England's treasure by forraign trade/Chapter 9

From Wikisource
Jump to: navigation, search

Chap. IX

A Toleration for Forraign Coins to pass current here at higher rates then their value with our Standard, will not encrease our Treasure.

The discreet Merchant for the better directing of his trade and his exchanges by bills to and from the several places of the world where he is acustomed to deal, doth carefully learn the Parity or equal value of the monies according to their weight and fineness compared with our Standard,Merchants do or ought to know the weight and fineness of forraign Coins. whereby he is able to know perfectly the just profit or loss of his affairs. And I make no doubt but that we trade to divers places where we vent off our native commodities yearly, to a great value, and yet find few or no wares there fitting our use, whereby we are enforced to make our returns in ready mony, which by us is either carried into some of the Countries to be converted into wares which we want, or else it is brought into the Realm in Specie; which being tolerated to pass current here in payment at higher rates then they are worth to be Coined into sterling mony; that seemeth very probable that the greater quantity will be brought in: but when all the circumstances are duly considered, this course likewise will be found as weak as the rest to encrease our Treasure.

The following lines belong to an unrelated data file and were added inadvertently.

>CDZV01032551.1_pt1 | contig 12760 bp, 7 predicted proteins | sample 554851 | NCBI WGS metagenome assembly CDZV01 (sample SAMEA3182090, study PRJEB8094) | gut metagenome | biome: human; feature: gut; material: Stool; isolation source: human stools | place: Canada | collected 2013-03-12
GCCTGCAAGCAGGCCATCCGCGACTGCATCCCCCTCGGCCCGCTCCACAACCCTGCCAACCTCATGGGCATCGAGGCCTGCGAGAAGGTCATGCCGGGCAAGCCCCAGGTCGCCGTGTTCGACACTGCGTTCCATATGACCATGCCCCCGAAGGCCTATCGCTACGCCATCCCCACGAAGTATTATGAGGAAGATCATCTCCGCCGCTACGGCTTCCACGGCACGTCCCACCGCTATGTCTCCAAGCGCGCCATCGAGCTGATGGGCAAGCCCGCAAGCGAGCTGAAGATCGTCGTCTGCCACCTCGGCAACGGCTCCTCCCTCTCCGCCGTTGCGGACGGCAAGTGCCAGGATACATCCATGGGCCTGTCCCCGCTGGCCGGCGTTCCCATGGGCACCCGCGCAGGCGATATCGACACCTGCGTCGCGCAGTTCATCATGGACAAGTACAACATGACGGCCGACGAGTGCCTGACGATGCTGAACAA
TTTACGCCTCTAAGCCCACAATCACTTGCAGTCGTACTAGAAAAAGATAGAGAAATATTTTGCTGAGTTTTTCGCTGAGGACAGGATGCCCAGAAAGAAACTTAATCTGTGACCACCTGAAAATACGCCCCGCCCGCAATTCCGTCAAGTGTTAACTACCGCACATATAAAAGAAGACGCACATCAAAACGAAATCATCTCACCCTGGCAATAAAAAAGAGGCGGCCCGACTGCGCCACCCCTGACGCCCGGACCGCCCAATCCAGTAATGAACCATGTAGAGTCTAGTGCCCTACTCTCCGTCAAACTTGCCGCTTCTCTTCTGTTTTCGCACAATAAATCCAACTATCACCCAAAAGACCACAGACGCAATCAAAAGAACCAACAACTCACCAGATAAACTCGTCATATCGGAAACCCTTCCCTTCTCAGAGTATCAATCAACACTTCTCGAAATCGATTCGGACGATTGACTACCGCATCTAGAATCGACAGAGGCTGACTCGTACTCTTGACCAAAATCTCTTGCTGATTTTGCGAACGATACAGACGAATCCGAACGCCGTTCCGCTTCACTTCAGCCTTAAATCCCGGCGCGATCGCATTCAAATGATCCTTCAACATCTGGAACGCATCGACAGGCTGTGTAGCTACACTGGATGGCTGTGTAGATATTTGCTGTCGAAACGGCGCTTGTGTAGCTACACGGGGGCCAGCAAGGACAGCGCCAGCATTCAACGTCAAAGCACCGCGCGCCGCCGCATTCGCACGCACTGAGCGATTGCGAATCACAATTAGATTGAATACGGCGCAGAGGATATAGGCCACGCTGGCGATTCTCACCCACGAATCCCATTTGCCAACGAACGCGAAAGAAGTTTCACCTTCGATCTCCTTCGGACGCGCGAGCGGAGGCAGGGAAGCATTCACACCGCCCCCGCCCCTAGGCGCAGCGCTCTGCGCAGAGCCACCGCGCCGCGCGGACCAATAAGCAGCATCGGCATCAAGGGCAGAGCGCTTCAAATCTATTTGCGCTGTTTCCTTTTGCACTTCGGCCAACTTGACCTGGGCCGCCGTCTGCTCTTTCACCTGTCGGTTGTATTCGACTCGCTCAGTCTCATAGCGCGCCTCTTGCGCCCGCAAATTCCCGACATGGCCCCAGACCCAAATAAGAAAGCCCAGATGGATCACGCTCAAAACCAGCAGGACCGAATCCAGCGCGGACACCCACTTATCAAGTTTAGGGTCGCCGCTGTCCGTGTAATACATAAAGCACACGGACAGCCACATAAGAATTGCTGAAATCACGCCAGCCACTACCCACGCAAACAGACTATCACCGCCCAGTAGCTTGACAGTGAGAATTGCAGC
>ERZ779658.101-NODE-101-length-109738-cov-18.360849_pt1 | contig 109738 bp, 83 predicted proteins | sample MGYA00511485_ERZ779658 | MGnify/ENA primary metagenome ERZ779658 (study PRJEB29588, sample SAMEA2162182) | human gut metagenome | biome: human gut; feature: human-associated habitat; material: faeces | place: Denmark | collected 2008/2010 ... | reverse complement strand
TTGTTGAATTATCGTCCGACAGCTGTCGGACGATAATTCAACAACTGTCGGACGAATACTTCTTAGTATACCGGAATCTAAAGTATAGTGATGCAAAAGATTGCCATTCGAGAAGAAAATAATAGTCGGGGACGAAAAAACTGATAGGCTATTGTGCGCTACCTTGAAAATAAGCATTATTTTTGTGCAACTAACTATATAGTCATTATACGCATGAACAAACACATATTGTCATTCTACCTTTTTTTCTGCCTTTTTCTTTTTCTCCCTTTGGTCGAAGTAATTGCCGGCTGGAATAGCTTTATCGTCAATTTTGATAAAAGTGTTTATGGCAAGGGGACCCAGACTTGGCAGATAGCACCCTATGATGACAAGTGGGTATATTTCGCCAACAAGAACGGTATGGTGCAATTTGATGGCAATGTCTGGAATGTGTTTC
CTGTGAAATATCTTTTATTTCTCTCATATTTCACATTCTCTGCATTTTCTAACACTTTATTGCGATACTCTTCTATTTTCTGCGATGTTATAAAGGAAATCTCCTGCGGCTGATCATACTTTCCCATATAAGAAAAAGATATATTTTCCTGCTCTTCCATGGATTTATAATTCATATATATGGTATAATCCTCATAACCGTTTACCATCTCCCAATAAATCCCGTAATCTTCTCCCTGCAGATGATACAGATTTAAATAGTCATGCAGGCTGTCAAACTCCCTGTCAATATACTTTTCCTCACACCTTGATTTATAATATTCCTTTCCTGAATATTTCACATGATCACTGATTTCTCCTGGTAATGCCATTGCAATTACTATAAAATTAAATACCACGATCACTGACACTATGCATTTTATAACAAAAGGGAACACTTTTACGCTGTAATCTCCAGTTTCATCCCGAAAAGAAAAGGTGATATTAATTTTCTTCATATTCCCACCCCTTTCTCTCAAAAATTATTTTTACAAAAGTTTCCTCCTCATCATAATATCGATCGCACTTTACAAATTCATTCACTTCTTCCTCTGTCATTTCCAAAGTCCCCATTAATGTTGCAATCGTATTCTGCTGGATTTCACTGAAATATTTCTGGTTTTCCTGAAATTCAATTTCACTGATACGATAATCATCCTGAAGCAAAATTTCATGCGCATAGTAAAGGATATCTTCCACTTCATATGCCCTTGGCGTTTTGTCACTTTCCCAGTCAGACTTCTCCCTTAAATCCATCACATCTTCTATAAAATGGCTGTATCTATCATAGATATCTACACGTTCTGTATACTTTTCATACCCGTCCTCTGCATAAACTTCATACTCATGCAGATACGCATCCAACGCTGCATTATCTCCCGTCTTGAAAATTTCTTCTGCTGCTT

First, the toleration it self doth break the laws of entercourse, and would soon move other Princes to perform the same acts or worse against us, and so frustrate our hopes.

Secondly, if mony be the true measure of all our other means, and forraign Coins tollerated to pass current amongst us, at higher rates than they are worth (being compared our Standard) it followeth that the common wealth shall not be justly distributed, when it passeth by a false measure.

Thirdly, if the advantage between ours and forraign Coins be but small, it will bring in little or no Treasure, because the Merchant will rather bring in wares upon which there is usually a competent gaine. And on the other side if we permit a great advantage to the forraign Coins, then that gain will carry away all our starling mony, and so I leave this business in a Dilemma, and fruitless, as all other course will ever prove which seek for the gain or loss of our treasure out of the ballance of our general forraign trade, as I will endeavour yet further to demonstrate.